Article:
This marks Jenner’s first time wearing the medal around her neck since the victory. "It's a picture that brings attention to this issue," Jenner told SI. "That's the important thing. That's why I wore the medal." Jenner appeared on the cover 40 years ago as Bruce.

But the medal isn’t something Jenner usually flaunts. In fact, it typically remains tucked away in her nail drawer, she said. Her children’s show and tell presentations were about the extent to which it was put on display.

In the feature, which also includes a 22-minute video, Jenner discusses both her Olympic years as well as her more recent decision to transition.

“My life was distraction after distraction after distraction,” she said of her years as one of the world’s most famous athletes. “Being a macho male was a way for me to try to convince myself that the woman living inside of me really isn’t living inside me.”

After years of grappling with herself, Jenner said she finally made the decision to transition in 2014, once she felt it was the right time for herself and for society. “This issue doesn’t deserve to be in the gutter anymore,” she said.

Though the cover seems to bring her two lives together, throughout the interview, Jenner maintains that she finds more value in her role as an advocate than an Olympic athlete.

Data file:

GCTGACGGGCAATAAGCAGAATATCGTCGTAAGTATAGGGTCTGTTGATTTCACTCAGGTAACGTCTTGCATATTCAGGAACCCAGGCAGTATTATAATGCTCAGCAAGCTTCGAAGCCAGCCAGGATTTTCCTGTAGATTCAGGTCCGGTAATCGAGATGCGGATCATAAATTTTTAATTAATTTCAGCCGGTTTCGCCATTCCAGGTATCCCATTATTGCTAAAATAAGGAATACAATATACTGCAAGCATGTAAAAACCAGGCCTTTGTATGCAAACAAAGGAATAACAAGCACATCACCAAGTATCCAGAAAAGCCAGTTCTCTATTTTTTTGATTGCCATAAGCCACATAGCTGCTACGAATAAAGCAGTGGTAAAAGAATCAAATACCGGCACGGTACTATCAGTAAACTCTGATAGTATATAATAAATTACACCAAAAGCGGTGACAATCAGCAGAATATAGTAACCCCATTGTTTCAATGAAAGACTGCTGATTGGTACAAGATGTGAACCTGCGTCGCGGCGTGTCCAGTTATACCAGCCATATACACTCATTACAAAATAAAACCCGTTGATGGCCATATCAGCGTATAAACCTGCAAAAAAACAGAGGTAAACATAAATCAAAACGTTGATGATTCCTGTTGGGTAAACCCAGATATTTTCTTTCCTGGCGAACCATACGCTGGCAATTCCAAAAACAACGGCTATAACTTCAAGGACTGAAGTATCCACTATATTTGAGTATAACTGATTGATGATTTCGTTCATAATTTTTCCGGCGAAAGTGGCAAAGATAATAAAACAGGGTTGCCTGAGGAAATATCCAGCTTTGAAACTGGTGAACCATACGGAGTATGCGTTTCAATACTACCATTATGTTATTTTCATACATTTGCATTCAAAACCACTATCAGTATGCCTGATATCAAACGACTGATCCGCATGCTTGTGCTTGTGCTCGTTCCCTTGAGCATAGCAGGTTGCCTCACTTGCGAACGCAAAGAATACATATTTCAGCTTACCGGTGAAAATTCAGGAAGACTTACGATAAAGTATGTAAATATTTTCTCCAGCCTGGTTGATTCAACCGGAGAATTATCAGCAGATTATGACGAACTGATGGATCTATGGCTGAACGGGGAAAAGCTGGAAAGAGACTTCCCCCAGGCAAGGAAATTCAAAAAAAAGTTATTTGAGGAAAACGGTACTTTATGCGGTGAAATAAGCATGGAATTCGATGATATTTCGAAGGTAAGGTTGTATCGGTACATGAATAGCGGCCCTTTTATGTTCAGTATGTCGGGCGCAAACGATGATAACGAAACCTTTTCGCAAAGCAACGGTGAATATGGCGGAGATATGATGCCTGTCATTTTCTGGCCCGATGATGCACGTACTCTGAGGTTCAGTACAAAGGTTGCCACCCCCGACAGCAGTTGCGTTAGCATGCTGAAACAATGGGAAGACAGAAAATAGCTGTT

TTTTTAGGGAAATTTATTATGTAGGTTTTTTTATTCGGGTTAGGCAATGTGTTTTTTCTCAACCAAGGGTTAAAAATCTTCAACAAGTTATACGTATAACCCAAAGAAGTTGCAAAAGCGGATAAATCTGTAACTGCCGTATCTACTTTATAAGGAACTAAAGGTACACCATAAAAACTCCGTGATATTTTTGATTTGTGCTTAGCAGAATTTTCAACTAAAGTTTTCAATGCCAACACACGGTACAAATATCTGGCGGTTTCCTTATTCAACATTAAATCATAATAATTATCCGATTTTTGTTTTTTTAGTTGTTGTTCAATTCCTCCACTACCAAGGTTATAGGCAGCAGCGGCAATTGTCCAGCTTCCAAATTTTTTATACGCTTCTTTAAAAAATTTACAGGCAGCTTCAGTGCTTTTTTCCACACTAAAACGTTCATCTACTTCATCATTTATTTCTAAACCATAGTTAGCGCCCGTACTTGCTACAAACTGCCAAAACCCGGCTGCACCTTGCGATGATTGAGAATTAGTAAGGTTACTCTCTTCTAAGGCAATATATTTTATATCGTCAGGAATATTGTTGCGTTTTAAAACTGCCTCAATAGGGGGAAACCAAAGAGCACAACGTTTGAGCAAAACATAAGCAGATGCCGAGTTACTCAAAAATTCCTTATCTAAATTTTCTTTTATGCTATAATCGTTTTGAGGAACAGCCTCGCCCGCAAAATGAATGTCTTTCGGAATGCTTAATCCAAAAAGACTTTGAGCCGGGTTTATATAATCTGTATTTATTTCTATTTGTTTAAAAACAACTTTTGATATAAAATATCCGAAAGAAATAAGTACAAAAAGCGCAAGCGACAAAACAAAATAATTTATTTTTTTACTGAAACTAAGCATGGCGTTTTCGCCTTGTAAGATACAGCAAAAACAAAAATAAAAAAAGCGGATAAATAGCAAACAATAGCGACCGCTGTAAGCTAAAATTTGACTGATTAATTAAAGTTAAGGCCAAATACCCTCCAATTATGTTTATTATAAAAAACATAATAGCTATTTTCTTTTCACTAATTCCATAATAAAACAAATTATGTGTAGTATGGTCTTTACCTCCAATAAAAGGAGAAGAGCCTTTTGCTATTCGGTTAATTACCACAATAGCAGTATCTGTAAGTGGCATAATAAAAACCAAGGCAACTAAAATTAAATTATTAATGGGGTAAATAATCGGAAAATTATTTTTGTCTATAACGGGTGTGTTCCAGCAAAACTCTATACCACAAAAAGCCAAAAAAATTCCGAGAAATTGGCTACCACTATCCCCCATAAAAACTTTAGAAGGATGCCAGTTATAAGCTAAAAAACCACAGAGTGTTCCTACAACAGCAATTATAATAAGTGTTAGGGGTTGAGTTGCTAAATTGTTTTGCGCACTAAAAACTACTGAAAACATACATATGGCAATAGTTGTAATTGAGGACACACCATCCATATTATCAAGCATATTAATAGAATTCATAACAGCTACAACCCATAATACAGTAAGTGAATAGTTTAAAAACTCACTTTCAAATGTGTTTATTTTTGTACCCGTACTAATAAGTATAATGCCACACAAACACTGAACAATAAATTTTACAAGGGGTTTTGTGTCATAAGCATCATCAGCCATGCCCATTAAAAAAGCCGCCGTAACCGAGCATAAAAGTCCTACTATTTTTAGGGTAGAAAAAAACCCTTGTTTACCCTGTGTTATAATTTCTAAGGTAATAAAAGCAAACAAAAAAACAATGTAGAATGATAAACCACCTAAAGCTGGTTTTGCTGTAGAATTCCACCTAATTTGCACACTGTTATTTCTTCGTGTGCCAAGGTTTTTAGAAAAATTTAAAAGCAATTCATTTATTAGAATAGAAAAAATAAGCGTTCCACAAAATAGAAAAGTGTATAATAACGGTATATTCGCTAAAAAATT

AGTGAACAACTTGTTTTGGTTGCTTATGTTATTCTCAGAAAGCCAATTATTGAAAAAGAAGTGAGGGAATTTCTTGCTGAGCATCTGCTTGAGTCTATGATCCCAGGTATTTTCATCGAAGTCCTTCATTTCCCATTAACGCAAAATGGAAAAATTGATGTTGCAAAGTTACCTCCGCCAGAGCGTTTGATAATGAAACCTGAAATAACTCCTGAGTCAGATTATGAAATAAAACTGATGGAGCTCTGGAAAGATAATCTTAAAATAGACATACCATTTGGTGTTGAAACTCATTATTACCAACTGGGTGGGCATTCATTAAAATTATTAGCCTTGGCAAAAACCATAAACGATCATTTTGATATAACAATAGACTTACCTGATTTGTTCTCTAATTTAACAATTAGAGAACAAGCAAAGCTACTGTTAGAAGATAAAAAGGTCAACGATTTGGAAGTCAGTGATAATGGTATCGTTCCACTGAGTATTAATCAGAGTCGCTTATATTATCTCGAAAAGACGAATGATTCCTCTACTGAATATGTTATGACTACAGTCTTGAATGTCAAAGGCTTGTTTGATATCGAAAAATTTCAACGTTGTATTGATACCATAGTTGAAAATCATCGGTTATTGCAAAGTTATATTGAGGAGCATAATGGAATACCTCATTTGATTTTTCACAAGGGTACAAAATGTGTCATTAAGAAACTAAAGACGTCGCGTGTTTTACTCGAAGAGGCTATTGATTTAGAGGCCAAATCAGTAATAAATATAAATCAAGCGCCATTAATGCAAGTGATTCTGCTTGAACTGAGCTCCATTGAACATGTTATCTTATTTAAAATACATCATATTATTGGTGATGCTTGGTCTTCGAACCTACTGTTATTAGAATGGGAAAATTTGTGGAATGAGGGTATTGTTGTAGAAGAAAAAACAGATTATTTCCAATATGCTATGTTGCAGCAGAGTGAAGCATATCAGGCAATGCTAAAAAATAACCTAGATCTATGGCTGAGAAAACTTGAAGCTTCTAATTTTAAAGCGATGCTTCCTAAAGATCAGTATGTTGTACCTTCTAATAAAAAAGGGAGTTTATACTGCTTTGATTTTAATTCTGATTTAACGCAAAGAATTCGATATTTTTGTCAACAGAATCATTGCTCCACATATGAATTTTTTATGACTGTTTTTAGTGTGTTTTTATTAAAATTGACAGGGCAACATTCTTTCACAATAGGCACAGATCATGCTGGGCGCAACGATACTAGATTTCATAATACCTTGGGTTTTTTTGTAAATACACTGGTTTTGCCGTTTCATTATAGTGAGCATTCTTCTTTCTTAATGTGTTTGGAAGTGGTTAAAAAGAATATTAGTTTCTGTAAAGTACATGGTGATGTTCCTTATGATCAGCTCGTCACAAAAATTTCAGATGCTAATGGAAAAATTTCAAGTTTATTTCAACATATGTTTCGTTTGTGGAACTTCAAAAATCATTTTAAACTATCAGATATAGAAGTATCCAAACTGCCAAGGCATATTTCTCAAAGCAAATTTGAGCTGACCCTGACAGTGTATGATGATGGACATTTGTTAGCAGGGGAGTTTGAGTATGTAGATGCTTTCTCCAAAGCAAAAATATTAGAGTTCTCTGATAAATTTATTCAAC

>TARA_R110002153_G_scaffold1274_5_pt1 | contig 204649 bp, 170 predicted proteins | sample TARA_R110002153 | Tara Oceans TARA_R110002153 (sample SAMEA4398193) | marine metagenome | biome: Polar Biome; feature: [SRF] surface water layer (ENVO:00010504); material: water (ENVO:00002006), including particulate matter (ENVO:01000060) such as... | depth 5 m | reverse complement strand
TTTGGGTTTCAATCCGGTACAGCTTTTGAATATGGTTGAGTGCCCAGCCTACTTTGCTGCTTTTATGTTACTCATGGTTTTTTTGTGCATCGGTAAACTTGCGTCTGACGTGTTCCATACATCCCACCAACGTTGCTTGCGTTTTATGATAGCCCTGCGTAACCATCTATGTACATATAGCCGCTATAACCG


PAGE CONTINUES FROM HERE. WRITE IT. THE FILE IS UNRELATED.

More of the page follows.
The story appears in the July 4 to 11 edition of Sports Illustrated and can be found here.

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Andy Lyons/Getty Images(KNOXVILLE, Tenn.) -- University of Tennessee's current basketball coach Holly Warlick reflected on the profound impact former Lady Vols coach Pat Summitt had on her life and gave her insight on the numerous accomplishments Summitt, who died Tuesday, achieved in her career.

Here's everything you need to know about Summitt's legendary life from Warlick's call with reporters Tuesday.

Summitt and Warlick's Bond as Coaches

Warlick worked as an assistant on Summitt's coaching staff before becoming head coach herself. During her time as an assistant, Warlick "had a lot of great opportunities" to leave Tennessee, but she chose to stay with Summitt, the all-time winningest D-1 basketball coach in NCAA history.